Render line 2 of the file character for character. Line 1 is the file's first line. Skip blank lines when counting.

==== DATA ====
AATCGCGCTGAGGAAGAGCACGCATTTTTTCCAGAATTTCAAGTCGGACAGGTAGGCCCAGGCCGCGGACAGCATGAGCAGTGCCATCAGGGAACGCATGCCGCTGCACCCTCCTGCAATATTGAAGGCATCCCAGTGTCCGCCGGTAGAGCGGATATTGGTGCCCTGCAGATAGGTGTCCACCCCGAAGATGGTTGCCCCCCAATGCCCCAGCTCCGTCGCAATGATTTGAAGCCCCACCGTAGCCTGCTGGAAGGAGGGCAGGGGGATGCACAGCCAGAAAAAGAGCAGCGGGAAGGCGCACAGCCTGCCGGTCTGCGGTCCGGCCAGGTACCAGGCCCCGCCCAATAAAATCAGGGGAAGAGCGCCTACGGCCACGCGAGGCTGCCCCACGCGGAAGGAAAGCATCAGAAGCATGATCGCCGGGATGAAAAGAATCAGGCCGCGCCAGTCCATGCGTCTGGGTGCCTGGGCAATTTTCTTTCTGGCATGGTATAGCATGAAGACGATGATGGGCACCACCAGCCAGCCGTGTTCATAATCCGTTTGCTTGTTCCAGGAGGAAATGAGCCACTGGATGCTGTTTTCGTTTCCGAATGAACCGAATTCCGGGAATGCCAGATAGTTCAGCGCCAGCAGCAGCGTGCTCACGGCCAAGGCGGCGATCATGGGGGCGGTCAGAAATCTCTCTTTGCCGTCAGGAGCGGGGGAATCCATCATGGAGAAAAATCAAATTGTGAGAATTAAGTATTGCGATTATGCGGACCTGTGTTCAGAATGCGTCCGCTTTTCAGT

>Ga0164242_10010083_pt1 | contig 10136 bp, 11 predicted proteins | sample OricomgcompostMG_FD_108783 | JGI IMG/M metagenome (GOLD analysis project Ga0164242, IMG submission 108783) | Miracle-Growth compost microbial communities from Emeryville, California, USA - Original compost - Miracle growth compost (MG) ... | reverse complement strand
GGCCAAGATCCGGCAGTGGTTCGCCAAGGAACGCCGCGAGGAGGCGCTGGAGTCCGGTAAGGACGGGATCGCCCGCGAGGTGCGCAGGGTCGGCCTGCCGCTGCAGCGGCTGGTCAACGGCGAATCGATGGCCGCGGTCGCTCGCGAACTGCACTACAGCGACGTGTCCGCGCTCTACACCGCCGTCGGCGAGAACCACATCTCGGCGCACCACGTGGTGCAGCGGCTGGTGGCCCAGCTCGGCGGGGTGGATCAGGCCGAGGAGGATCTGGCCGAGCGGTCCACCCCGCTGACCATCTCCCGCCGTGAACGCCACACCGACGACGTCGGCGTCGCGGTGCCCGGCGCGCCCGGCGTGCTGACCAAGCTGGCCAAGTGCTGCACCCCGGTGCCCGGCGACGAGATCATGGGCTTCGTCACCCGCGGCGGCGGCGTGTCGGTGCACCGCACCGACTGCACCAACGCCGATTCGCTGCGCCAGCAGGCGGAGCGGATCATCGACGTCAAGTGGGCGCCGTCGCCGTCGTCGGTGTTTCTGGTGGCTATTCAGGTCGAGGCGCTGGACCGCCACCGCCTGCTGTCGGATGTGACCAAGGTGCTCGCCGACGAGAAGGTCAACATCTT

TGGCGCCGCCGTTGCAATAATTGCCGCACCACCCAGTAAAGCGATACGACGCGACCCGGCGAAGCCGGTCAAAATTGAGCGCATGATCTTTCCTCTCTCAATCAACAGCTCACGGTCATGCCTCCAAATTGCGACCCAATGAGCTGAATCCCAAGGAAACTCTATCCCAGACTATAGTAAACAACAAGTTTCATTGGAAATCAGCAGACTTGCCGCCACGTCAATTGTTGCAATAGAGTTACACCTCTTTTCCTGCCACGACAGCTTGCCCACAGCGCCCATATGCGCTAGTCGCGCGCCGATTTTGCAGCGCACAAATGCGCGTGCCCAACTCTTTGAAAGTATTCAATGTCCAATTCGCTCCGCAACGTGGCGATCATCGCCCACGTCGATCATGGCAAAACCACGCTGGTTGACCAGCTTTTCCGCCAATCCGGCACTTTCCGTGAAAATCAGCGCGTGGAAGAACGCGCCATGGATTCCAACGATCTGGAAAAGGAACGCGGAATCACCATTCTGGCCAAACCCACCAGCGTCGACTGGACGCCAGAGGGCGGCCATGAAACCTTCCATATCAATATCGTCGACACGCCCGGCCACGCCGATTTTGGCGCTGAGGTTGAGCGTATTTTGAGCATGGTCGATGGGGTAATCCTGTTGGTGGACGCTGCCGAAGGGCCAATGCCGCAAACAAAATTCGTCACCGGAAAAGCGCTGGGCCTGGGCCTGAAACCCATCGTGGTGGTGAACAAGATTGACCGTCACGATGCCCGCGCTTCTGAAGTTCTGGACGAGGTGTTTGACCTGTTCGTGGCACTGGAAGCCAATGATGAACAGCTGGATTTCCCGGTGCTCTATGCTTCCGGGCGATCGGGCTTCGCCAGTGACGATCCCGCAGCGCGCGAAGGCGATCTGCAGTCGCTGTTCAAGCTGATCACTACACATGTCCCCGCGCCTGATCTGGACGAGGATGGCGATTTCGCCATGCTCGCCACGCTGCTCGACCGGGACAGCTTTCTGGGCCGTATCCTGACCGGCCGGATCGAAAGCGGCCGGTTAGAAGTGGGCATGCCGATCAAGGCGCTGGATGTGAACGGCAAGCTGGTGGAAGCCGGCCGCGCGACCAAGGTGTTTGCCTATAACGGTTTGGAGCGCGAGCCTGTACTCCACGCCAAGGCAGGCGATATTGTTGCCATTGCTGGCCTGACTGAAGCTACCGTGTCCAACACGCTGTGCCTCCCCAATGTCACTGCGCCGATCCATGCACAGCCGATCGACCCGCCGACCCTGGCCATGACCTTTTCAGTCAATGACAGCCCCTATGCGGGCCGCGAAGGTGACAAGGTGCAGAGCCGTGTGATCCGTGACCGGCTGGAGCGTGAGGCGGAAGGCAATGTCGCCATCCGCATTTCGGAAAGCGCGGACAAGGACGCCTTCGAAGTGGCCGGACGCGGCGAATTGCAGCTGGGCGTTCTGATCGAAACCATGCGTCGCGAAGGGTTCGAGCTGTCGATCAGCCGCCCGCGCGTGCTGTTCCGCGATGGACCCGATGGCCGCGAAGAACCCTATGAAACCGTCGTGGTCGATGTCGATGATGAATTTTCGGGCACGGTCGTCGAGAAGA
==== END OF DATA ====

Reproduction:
>Ga0164242_10010083_pt1 | contig 10136 bp, 11 predicted proteins | sample OricomgcompostMG_FD_108783 | JGI IMG/M metagenome (GOLD analysis project Ga0164242, IMG submission 108783) | Miracle-Growth compost microbial communities from Emeryville, California, USA - Original compost - Miracle growth compost (MG) ... | reverse complement strand